Again following Saint Basil, chastity is both a practical monastic rule and a general Christian virtue, applicable to both married and single alike. The evangelical counsels have properly acquired a monastic stamp, but in Benedictinism they are never isolated virtues. They are always part of a composite ascetic-moral system, and their absence, in any context, invariably means the presence of all the capital sins. And that means the end of spiritual progress towards the love of God.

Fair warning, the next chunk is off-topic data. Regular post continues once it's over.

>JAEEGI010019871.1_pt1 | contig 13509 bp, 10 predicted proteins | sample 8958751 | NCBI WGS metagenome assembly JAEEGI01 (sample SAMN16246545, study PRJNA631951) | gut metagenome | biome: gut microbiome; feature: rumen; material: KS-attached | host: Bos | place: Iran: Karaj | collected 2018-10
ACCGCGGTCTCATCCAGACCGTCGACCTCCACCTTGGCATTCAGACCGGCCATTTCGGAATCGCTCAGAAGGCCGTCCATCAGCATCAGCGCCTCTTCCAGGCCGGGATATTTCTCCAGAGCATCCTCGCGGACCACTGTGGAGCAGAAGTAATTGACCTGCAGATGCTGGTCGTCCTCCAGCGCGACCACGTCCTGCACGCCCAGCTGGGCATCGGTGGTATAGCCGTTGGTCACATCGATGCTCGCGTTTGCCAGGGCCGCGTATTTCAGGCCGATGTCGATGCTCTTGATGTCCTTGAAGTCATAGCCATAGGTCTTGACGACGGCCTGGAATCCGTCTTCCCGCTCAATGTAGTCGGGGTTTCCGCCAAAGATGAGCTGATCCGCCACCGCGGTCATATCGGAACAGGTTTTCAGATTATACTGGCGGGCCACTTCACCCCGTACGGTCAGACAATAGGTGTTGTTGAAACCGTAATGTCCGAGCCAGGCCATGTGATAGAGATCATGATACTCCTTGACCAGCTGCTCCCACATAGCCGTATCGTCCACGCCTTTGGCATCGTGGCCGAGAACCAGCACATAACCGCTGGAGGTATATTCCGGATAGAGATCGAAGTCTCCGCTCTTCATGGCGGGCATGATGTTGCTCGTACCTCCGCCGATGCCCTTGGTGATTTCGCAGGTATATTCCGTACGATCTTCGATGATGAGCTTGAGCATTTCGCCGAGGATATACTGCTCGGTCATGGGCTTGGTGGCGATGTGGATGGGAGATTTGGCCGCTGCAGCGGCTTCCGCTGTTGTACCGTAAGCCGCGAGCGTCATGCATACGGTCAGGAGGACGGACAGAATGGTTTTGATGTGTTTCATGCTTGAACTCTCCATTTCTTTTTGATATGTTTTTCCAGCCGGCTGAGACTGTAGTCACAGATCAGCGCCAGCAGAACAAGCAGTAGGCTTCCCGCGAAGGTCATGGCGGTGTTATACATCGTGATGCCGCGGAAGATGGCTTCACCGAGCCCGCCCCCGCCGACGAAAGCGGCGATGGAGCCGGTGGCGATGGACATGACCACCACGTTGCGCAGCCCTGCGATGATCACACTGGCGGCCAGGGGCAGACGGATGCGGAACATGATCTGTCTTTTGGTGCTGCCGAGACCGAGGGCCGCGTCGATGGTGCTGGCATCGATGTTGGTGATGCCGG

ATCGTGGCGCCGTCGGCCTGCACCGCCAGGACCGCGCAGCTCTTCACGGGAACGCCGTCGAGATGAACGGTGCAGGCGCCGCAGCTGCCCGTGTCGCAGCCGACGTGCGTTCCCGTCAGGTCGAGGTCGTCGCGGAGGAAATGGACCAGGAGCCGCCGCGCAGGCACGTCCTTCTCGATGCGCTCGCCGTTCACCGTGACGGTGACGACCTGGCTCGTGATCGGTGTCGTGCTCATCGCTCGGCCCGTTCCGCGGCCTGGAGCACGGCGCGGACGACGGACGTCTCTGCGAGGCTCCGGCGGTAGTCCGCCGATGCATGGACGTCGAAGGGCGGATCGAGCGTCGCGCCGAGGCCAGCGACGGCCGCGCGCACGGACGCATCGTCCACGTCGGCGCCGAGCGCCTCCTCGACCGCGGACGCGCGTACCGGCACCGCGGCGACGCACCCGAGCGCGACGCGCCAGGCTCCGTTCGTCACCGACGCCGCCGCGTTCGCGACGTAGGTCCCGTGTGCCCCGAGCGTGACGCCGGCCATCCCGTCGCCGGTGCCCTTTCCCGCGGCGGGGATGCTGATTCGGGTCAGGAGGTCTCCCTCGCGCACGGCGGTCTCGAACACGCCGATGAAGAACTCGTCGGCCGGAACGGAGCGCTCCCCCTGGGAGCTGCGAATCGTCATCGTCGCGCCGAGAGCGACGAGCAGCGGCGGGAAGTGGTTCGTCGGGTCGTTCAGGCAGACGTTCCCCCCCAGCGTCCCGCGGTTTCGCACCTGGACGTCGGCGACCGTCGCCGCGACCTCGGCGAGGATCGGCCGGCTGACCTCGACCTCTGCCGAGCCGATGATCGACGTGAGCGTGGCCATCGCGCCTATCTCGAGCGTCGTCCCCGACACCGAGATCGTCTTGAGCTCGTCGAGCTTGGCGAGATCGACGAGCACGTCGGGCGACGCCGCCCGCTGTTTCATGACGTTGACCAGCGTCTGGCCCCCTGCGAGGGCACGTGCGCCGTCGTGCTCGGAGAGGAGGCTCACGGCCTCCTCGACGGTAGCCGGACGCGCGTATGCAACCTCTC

Saint Benedict’s aim was to create the best possible conditions wherein, as Saint John of the Cross was to say, “souls could best be placed so as to receive the motions of the Holy Ghost.” In Augustinian terms, it was the kind of life which gave the greatest response to prevenient grace. It was a lay movement, “a little Rule for beginners,” comprising “a regime which was no more than was often imposed on Christians living in the world.”[7] “It is worthy of note that in Saint Benedict’s instruments (Regula, 4; a list of moral and spiritual precepts for daily use) there is nothing monastic or ‘religious’ in the technical sense: they are all mere Christianity, elementary morality, fundamental religion.”[8] It is the core of practical teaching for all time, applicable in detail to the ethos of succeeding ages and conditions. Yet at first sight, the minute regulations about food, clothing, hours of sleep, and so on, seem fussy and unreal; but, like the counsels, all these minutiae contain spiritual lessons which never change. The good life is completely God-centred; Saint Benedict calls the opus Dei “the praises of the Creator”; the Church is no longer the ark of salvation, the society of saints, or the school for sinners, but “the society of Divine praise.”[9] The orationes peculiares should be “short and frequent”—habitual recollection—and all is ordered to achieve that end. The continual need to choose food and clothing is a distraction, so let all be regulated in the first place; both hunger and gluttony impair spiritual health, so let quantities be decided once and for all. It is not so much a matter of “moderation” as of getting things exactly right. What Saint Benedict is saying to us to-day is that regularity over the ordinary details of daily life helps towards continual recollective praise. If we do not have regular meals and sleep it is unlikely that we shall achieve orderly prayer. As V. A. Demant has pointed out, modern ascetical discipline might we consist in such things as regular solitude, resistance to “insidious commercial propaganda to increase our wants,” and discipline over unceasing flippancies and amusements.[10] A solid habit of the evening Office at 7.10 followed by a family meal at 7.30, overriding all demands of radio and television, could constitute a creative askesis; Christian and Benedictine. If we look at modern life in logical ascetical terms, we must conclude that the coffee bar, self-service canteen, sandwiches between radio programmes, and the inability to stay in the same place for more than half a day, are far more spirituality destructive than a regular pint of beer or a flutter on the Derby.